Berlinale 2020 opening film My Salinger Year, based on Joanna Rakoff’s memoir, fails to rise above its subject matter

Prathap Nair

Feb 25, 2020 15:56:35 IST

Berlinale 2020 will run from 20 February, 2020 – 1 March, 2020. My Salinger Year was the opening film. 


As of every year, Europe’s biggest public festival Berlinale launched with a breezy opener to slide its audience comfortably into the assuredly heavyweight and experimental arthouse fare it’s known to roll out during its weeklong celebration of films (and its creators) from across the world.

The festival opened this year with My Salinger Year, directed by the French-Canadian filmmaker Philippe Falardeau whose earlier films include The Good Lie (2014) and Chuck (2016).

Adapted from Johanna Rakoff’s 2014 literary memoir about her brief stint as an intern at a literary agency handling J D Salinger in 90s New York, My Salinger Year earnestly seeks to interpret the book-to-screen enterprise with somewhat limited success.

Margaret Qualley plays Johanna Rakoff, an ambitious youngster, who drops out of Berkeley and breaks up with her boyfriend (Hamza Haq, whose limited screen presence lights up the movie) and moves to New York to pursue her literary ambitions. The city is on the cusp of an internet revolution – "my colleagues email me to ask for lunch," Rakoff’s friend and flat mate tells her amusingly – that may topple the way business and daily affairs are conducted by the publishing industry.

 Berlinale 2020 opening film My Salinger Year, based on Joanna Rakoff’s memoir, fails to rise above its subject matter

A still from My Salinger Year.

Rakoff’s jobs involve typing out standard response templates to Salinger’s fan mails and answering calls. The templates - that announce to the fans that Salinger doesn’t respond to fan mails - haven’t changed since 1963. Intrigued by some dedicated fan mails that seek life advice and share rants with the author, Rakoff tries to engage with them on her own and gets reprimanded by her boss Sigourney Weaver. The film follows Rakoff’s time at the literary agency that represented Salinger before she decided to quit and started a literary career of her own.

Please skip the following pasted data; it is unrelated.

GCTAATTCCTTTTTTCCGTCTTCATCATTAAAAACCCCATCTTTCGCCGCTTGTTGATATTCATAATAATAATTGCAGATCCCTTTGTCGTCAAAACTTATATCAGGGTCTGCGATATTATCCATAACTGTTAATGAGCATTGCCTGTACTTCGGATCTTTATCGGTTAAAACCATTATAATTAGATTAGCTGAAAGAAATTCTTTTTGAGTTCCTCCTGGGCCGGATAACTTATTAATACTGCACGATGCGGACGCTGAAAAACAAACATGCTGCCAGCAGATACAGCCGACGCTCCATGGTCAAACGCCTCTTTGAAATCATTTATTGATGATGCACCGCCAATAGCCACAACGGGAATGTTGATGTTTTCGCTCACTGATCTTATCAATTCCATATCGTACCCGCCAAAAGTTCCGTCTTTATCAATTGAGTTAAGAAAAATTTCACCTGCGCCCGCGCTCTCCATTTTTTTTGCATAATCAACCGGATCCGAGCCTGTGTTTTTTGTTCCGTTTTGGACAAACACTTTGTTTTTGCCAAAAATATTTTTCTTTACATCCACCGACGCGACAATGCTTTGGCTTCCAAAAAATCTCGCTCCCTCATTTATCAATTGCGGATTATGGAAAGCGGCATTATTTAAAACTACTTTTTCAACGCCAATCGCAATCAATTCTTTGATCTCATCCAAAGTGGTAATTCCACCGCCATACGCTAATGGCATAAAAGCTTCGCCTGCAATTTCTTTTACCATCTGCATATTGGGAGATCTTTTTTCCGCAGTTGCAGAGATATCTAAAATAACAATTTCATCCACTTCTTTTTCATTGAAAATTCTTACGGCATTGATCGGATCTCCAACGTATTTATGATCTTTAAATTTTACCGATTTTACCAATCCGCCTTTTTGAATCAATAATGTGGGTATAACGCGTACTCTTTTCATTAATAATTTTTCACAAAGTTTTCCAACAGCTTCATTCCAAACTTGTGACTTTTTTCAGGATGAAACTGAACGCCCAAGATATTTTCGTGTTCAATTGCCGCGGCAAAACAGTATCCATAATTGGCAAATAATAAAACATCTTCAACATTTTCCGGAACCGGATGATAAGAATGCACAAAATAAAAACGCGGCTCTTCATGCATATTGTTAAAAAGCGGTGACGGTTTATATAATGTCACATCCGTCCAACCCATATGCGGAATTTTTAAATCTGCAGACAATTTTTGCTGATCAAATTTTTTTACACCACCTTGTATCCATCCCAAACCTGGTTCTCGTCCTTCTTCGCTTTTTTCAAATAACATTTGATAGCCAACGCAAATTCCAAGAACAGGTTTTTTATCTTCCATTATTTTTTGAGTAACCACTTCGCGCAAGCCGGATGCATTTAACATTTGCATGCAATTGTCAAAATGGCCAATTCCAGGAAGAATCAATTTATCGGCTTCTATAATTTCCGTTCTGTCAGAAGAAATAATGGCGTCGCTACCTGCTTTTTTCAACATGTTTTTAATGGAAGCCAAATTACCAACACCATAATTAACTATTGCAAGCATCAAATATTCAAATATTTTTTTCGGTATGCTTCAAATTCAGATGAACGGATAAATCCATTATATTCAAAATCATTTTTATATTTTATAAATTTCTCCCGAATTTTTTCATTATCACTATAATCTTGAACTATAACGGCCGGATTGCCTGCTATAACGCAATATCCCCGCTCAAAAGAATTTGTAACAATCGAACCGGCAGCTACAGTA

It’s easy to see how My Salinger Year works beautifully as a literary memoir – the excitement of a young girl in a big new city, her literary ambitions, the quandary of getting sucked into a literary agent’s quotidian affairs albeit working for some big names like Salinger and Judy Bloom. Though, of all these qualities that make for a good read, only some get retained in the movie leaving the narrative somewhat meandering, hence unexciting.

Salinger, the purported titular literary hero of the movie, appears only fleetingly, obscured to the camera – as the recluse he has been in real life – and has no bearing over the movie’s flow even as Rakoff seems to develop a minor friendship with the man who encourages her to follow her literary ambitions.

Qualley’s Rakoff admits to not having read Salinger, as has the film’s director Philippe Falardeu in an interview with The Hollywood Reporter, though it would’ve made little difference because the movie’s major selling point is neither the author’s works nor his personality. Even as it appears the film could benefit from the mystery surrounding Salinger’s reclusiveness seen through the eyes of a literary intern, it never capitalises on it to provide the screenplay some momentum. Same with the scenes that involve Judy Bloom whose appearance doesn’t seem to benefit the movie’s flow.

Qualley carries the weight of the movie in her slender shoulders and brightens up the screen with her broad almond eyes and well-meaning naivete. Sigourney Weaver, who plays Margaret the literary agent, comes across as a formidable character. Montreal plays substitute for New York, a decision that doesn’t affect the narrative, yet robs the movie of New York’s atmospheric sense of place. It makes little difference of course, if you didn’t know New York from Montreal.

My Salinger Year is a tastefully done tribute to Rakoff’s years at Salinger’s literary agency but at the lack of narrative tension or real friction, it feels flat like a bottle of champagne left out too long, hence lost its fizz.

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Updated Date: Feb 25, 2020 15:56:35 IST